Fig. 4 - Research plot Stabelchod sid 05-004: Pure mountain pine stand, today around 190 years old. "Groups…., as if they had grown out of the groups of grazing cattle …". The trees in the stand are growing very close together and the stem count is high.. The maximum diameter is 32 cm. Over the years the number of stems has decreased due to natural mortality. By 2003 so many pines had died off that in the lowest diameter class (0-4 cm) young trees of the next generation have been able to establish themselves.
A general picture of forest development in the National Forest can be drawn from the follow on surveys carried out during the Forest Inventory KURTH (1960) which were compiled in RISCH (2004). Young tree growth, that is to say trees which have not yet reached a height of 1.3 m is especially interesting for the further development of a stand; our observations will be restricted to these trees. In general the developments which were observed in the "Burger" areas have been confirmed.
The percentage of mountain pines amongst young tree growth reduces in progression to forest development. Whilst in earlier stages of forest development the mountain pine was the dominating species at a later stage of development only about a fifth of all young trees are mountain pines. The frequency of all other tree species amongst young growth is however increasing. The increase of forest Scots pine and European larch trees is very slight., whilst Norway spruce and Swiss stone pines, the two species which tolerate shade best, show a marked increase. Apart from shade tolerance the selective browsing of young trees by game animals, of which there is an abundance in the National Forest, could be expected to play a large role. But this does not seem to be the case. The mountain pine is by far the least browsed: on 18% of the young trees could browsing be observed. Swiss stone pines are browsed twice as much (36%). In spite of this the importance of the mountain pine is declining and that of the Swiss stone pine is increasing. More astonishing is the noticeable increase of spruce trees amongst young growth, because this is the most browsed tree in the park; browsing can be observed on 83% of young trees.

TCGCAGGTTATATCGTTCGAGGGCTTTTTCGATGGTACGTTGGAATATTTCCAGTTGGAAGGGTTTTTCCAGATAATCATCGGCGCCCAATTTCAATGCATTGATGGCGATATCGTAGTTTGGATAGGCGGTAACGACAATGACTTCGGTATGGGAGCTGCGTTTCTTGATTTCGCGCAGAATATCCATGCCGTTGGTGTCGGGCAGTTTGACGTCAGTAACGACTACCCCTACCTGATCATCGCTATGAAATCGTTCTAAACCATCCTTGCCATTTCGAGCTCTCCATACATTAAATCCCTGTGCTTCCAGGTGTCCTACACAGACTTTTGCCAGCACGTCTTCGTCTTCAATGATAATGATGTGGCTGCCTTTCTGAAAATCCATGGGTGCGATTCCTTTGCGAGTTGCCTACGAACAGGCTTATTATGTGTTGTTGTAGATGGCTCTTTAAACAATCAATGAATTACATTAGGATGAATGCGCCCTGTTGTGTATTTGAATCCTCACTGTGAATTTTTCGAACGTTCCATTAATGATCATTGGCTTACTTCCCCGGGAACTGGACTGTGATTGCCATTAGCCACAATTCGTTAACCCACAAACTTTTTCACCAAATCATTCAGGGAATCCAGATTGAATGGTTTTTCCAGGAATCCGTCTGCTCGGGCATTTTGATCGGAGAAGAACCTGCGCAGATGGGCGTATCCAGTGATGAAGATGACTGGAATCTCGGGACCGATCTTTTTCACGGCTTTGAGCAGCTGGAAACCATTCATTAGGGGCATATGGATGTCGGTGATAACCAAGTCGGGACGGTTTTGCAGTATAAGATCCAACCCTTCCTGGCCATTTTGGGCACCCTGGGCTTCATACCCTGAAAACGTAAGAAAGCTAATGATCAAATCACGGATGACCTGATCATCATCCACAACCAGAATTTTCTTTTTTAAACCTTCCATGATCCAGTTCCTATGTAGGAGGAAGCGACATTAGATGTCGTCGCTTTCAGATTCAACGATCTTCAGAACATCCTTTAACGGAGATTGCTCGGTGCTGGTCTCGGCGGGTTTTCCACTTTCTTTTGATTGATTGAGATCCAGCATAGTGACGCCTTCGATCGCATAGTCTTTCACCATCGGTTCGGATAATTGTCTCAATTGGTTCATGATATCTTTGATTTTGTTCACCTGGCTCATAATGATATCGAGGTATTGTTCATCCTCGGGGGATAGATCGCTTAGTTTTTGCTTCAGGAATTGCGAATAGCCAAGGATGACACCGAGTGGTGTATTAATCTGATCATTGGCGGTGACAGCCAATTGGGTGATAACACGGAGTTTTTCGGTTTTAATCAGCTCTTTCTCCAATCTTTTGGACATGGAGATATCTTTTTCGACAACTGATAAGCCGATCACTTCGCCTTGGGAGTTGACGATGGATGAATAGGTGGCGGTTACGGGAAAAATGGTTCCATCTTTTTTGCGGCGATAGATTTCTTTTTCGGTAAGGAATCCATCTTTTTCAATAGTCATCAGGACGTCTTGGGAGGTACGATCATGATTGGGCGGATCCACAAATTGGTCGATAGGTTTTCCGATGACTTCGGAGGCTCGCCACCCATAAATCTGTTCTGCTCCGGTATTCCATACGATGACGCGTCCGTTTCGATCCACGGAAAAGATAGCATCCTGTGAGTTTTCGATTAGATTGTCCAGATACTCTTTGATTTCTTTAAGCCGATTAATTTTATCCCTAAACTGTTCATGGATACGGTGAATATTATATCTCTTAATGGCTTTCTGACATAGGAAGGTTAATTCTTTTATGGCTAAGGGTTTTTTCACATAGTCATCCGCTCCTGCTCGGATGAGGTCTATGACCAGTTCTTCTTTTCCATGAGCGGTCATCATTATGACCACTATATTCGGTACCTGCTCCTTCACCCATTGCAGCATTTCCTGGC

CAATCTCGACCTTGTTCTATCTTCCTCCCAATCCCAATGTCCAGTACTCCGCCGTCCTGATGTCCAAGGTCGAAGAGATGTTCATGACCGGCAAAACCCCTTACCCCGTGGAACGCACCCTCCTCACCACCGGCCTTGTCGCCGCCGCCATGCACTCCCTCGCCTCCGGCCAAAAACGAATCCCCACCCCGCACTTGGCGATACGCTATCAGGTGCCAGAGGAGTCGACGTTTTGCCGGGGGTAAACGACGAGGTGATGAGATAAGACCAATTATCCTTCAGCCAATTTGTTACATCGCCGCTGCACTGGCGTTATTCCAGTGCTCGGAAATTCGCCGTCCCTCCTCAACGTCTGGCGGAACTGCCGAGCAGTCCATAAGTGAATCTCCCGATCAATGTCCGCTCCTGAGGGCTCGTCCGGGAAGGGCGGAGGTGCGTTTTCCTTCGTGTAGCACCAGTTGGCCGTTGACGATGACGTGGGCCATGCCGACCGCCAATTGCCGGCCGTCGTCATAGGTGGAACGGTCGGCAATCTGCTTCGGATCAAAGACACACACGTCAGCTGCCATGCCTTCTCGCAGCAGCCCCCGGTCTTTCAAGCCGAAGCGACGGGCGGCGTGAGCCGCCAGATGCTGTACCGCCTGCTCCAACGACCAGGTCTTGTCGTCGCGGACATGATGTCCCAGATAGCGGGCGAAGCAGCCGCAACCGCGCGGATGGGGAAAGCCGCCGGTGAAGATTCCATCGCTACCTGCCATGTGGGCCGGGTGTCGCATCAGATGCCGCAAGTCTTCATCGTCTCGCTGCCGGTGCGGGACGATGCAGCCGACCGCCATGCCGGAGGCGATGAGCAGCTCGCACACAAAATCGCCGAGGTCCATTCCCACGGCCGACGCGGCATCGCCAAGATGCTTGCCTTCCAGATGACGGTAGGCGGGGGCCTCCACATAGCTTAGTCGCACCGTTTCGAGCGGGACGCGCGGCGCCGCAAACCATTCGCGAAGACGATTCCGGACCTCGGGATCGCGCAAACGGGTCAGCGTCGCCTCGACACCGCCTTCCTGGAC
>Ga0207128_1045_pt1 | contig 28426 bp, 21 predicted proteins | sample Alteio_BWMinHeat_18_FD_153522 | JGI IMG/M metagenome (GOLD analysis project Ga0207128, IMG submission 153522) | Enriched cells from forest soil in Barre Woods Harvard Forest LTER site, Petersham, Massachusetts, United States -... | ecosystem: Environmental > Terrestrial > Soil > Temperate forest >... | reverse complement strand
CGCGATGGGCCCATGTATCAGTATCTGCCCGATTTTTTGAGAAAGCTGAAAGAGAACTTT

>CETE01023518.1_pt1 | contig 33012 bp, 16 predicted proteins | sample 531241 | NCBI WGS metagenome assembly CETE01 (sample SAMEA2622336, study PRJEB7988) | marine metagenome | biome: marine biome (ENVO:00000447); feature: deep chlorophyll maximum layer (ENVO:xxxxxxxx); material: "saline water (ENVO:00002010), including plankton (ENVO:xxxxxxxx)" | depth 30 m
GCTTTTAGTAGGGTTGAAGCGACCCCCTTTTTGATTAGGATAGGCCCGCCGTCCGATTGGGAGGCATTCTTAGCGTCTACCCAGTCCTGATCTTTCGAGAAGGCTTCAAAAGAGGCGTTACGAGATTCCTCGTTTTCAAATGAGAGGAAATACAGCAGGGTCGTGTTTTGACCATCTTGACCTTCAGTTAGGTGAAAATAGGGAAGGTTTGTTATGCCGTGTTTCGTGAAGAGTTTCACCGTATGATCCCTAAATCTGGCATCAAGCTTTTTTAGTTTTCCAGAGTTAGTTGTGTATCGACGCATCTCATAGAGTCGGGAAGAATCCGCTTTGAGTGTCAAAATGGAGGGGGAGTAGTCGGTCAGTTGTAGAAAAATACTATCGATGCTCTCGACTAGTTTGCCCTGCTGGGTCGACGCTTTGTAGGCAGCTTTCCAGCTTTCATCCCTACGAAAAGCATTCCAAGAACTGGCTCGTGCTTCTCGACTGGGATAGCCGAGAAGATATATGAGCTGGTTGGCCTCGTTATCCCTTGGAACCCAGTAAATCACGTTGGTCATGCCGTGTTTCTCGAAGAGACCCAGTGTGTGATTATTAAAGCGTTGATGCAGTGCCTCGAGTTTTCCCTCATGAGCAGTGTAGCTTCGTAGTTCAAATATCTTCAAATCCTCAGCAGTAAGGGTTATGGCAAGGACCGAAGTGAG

Fig. 5 - Development of young tree growth (tree height < 130 cm) in the National Park forests. Data from KURTH et al. (1960) and RISCH (2004).
The question still remains as to why forest research should be carried out in the National Park. The locations are very special when compared to the rest of the Swiss Alpine area and the results therefore cannot be transferred. It should also be taken into account that research itself could have an influence on this unique undisturbed development. On the other hand nowhere else in Switzerland are such observations possible. And last but not least the forest is a fundamental part of the National Park. These considerations speak in favour of long term forest research in the National Park being continued. The various continual observations should be better coordinated and selectively added to. A representative forest inventory, which could give information about the state and development of the whole of the forest is also desirable.